In a world were television series often end with much to be desired, let’s take a moment to appreciate those rare NBA seasons that left us all feeling good.
On Monday morning, I awoke to find 81 new text messages on my phone.
As one-third of a text chain with two buddies who don’t sleep (one has an infant, the other is single), this isn’t an uncommon occurrence. The topic on this night was their level of satisfaction with the Game of Thrones finale.
They were not in agreement.
My one buddy — he’s the friend who takes movies and television shows about 237 percent more seriously than a healthy individual should — had issues with, in no particular order: a literal and figurative non-entity winning the throne, a thief ending up as Master of Coin, a magically knighted Pod, Dany being heard in the Dothraki cheap seats without a mic, an election that went against the entire ethos of the show, and a dragon who suddenly understood symbolism.
My other buddy liked how the show neatly tied up all the loose ends in a believable fashion and basically gave us a happy ending (unless you blindly stan for Dany, in which case your feelings are meaningless).
While I had my own issues with how the show finished up, I also get where my second friend is coming from. We all see this stuff differently. Just a week earlier, we were having the exact same argument about Veep. Two of us sang the finale’s praises as its most emotionally corrupt episode to date that was also somehow supremely heartfelt — an end befitting arguably the smartest comedy of this century. The third one of us didn’t buy that Selina would win the election, and he couldn’t get past it.
Both debates got me thinking. Besides television, sports are the only other thing in our society that has the ability to spur this much discourse on how we’re supposed to feel about something that’s happening right in front of our eyes. Yes, we talk about movies, but you’re in and out in three hours or less. You can’t sink your teeth in in the same way as you can a sports season or multi-year run of a great episodic (There’s also politics, but masochism is highly overrated).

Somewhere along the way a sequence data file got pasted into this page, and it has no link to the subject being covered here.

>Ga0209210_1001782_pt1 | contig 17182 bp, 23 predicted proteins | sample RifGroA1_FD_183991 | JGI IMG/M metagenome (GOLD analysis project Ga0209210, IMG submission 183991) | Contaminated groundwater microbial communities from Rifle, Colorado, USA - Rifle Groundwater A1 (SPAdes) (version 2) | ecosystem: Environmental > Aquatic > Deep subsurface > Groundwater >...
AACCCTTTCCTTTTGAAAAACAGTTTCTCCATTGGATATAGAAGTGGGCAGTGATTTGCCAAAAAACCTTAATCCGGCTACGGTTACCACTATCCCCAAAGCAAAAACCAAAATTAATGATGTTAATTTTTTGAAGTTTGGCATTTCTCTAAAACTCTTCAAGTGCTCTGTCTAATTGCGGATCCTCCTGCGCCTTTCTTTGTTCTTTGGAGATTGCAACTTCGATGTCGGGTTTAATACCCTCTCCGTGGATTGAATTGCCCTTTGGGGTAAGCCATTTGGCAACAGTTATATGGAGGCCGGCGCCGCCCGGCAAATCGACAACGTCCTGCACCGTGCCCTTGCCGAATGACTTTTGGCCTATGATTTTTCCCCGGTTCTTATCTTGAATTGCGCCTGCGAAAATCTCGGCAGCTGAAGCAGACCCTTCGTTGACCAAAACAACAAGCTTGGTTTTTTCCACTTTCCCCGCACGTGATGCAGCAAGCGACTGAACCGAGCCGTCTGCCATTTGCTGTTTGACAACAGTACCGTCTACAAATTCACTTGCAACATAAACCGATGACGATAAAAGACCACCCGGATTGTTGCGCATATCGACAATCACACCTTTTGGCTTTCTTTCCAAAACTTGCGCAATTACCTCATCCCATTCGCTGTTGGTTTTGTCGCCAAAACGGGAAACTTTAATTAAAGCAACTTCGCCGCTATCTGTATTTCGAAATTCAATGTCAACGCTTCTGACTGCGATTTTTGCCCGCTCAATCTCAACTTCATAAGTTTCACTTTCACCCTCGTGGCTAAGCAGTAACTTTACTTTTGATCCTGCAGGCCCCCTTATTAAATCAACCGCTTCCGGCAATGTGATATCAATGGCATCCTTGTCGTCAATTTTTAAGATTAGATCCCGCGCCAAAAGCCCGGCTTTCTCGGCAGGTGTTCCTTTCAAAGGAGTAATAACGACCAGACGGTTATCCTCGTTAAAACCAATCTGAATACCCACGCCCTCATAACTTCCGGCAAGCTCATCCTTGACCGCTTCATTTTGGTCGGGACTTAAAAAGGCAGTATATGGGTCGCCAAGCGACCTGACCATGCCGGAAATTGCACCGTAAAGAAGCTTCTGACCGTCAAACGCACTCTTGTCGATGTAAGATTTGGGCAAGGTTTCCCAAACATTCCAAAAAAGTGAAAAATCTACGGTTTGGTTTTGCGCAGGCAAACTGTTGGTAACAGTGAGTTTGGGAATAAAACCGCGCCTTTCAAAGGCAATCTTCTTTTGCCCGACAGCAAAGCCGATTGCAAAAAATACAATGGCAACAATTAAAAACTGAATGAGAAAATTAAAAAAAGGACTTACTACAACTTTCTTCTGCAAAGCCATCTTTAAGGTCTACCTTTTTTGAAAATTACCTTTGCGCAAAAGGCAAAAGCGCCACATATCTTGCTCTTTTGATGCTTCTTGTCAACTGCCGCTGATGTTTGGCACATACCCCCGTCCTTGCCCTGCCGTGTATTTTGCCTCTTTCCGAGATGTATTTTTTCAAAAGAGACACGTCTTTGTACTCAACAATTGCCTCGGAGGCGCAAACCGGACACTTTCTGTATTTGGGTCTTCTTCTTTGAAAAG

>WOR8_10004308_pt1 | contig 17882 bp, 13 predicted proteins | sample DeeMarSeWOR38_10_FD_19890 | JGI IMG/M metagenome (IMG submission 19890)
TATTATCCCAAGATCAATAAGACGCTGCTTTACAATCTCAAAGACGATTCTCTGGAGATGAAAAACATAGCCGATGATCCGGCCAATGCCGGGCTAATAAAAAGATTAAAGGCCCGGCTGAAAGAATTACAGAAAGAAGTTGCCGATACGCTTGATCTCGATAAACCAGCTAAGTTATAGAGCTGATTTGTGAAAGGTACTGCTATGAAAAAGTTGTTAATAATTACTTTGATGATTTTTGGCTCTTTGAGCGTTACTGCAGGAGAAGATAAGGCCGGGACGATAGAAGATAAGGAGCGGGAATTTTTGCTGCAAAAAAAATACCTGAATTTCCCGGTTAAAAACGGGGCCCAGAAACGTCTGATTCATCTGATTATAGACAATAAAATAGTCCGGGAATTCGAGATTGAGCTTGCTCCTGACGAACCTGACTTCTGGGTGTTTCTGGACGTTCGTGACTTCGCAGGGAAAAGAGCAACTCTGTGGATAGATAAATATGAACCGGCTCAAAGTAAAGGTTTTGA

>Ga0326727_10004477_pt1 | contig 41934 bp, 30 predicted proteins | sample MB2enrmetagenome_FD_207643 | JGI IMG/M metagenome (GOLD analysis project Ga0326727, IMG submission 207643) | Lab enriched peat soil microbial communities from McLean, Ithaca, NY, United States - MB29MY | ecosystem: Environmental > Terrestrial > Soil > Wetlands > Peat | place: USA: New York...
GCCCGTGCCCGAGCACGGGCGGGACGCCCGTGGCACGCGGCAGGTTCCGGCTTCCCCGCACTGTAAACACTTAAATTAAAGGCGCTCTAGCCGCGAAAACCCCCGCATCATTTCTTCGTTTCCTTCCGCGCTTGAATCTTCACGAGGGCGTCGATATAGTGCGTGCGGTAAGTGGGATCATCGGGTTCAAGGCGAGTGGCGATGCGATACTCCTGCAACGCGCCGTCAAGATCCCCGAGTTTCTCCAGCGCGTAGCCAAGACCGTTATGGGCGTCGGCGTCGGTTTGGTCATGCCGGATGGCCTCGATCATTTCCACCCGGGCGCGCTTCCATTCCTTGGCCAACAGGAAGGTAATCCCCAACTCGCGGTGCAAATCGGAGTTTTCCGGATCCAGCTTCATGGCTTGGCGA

Sports and television conversations are fun and controversial. Both can be like the magic internet dress: we’re looking at the same image and seeing two completely different things. After Thrones, you either felt great that the long journey ended with the melted puddle of throne soup in safe hands, or you felt betrayed by a process that took a left turn off a cliff at the last minute. We recently celebrated the 20th anniversary of The Sopranos, another show that divided friends and family over an ending that was either genius or the ultimate middle finger to the audience. Ditto for its progeny, Mad Men, a few years later. Seinfeld had people grabbing pitchforks and torches.
It’s become clear that finding an ending that makes everyone happy is almost harder in television than it is in the NBA.
Even putting aside the fact that 29 fan bases don’t get to celebrate every year, it’s incredibly rare that an NBA season ends without some significant segment of the basketball-watching public left deeply offended by some grave injustice. Whether it’s Kevin Durant and the Warriors gaming the system, or LeBron and the Heat doing the same, or the Lakers or Celtics winning uh-gain, or Miami getting a sixth man in a striped jersey, or the aughts’ Spurs winning with ruthless efficiency steeped in less-than-scintillating fundamentals, or the Pistons uglying up the sport decades earlier, someone’s inevitably left complaining.
So now, in commemoration of a Thrones ending that featured Jon Snow drunkenly tossing the game board off the table as green houses and red hotels scattered across the room, let’s celebrate those rarest of times when nearly everyone was left satisfied by the conclusion of the collective NBA journey.
(And let’s do it quick, before we have to endure two weeks’ worth of conversation about whether the Warriors are more or less aesthetically pleasing without their best player on the floor, because who isn’t looking forward to that?)
Honorable Mention to any NBA teams that should very well have made this list, but played too long ago for me to have a full appreciation of how strongly their victory resonated — so basically anyone before the 80’s.